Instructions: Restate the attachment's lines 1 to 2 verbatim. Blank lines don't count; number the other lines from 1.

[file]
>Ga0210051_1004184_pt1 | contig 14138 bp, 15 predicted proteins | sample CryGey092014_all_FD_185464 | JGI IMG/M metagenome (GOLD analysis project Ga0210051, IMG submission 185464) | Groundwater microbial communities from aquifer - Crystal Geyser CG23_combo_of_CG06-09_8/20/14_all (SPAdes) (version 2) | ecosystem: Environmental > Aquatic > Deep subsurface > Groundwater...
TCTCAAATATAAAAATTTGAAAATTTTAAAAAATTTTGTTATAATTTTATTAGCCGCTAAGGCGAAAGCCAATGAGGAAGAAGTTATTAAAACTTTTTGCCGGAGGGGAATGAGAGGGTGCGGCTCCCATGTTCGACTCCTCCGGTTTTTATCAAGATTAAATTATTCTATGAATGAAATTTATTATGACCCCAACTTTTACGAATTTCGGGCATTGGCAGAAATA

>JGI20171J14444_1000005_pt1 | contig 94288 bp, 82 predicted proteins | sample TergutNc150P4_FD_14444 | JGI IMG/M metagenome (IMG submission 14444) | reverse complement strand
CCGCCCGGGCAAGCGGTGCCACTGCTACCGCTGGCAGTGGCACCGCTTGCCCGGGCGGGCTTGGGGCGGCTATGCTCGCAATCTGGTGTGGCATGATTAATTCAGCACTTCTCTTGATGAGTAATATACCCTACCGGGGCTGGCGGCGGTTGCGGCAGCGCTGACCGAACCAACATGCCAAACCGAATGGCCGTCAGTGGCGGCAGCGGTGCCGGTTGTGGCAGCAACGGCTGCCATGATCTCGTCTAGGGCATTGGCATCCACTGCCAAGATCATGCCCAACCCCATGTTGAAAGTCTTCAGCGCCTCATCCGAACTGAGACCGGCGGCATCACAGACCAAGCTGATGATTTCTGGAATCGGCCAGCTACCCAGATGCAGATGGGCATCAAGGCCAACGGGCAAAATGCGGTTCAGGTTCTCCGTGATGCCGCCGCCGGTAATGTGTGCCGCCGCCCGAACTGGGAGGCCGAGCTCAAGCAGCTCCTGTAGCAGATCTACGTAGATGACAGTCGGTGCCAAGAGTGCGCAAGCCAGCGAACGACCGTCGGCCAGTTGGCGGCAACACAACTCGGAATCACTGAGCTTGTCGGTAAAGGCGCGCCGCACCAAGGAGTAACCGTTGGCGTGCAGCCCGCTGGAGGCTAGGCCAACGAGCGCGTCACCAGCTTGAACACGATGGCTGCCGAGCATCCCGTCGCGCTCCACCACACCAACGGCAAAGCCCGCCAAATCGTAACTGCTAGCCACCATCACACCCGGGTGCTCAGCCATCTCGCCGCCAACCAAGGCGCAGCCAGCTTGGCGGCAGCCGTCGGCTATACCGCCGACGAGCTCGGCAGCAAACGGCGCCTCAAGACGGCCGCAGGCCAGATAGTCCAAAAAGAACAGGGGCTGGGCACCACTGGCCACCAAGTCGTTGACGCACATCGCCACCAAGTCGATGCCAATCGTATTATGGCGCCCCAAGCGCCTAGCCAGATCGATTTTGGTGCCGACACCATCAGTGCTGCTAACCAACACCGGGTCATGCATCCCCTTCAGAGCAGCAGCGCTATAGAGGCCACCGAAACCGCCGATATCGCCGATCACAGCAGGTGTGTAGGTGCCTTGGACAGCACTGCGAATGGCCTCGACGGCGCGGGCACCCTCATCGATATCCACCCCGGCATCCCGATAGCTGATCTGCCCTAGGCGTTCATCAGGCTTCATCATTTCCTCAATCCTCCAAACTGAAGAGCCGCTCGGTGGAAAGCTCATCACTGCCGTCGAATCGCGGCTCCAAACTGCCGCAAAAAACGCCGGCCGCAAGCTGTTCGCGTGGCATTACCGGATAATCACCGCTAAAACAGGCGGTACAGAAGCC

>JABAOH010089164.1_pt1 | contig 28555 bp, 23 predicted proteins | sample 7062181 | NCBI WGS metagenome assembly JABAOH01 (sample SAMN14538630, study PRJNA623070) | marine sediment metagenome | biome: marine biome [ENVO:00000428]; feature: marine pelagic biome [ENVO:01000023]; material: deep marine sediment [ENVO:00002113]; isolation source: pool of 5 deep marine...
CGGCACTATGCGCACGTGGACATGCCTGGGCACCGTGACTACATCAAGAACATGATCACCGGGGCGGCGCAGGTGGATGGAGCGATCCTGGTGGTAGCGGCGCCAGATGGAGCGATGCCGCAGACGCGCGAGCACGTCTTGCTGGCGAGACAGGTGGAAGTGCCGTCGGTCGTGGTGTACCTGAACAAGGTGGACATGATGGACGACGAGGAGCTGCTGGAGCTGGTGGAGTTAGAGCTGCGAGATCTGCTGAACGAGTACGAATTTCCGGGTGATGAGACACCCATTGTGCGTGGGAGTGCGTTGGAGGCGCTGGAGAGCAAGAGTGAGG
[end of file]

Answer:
>Ga0210051_1004184_pt1 | contig 14138 bp, 15 predicted proteins | sample CryGey092014_all_FD_185464 | JGI IMG/M metagenome (GOLD analysis project Ga0210051, IMG submission 185464) | Groundwater microbial communities from aquifer - Crystal Geyser CG23_combo_of_CG06-09_8/20/14_all (SPAdes) (version 2) | ecosystem: Environmental > Aquatic > Deep subsurface > Groundwater...
TCTCAAATATAAAAATTTGAAAATTTTAAAAAATTTTGTTATAATTTTATTAGCCGCTAAGGCGAAAGCCAATGAGGAAGAAGTTATTAAAACTTTTTGCCGGAGGGGAATGAGAGGGTGCGGCTCCCATGTTCGACTCCTCCGGTTTTTATCAAGATTAAATTATTCTATGAATGAAATTTATTATGACCCCAACTTTTACGAATTTCGGGCATTGGCAGAAATA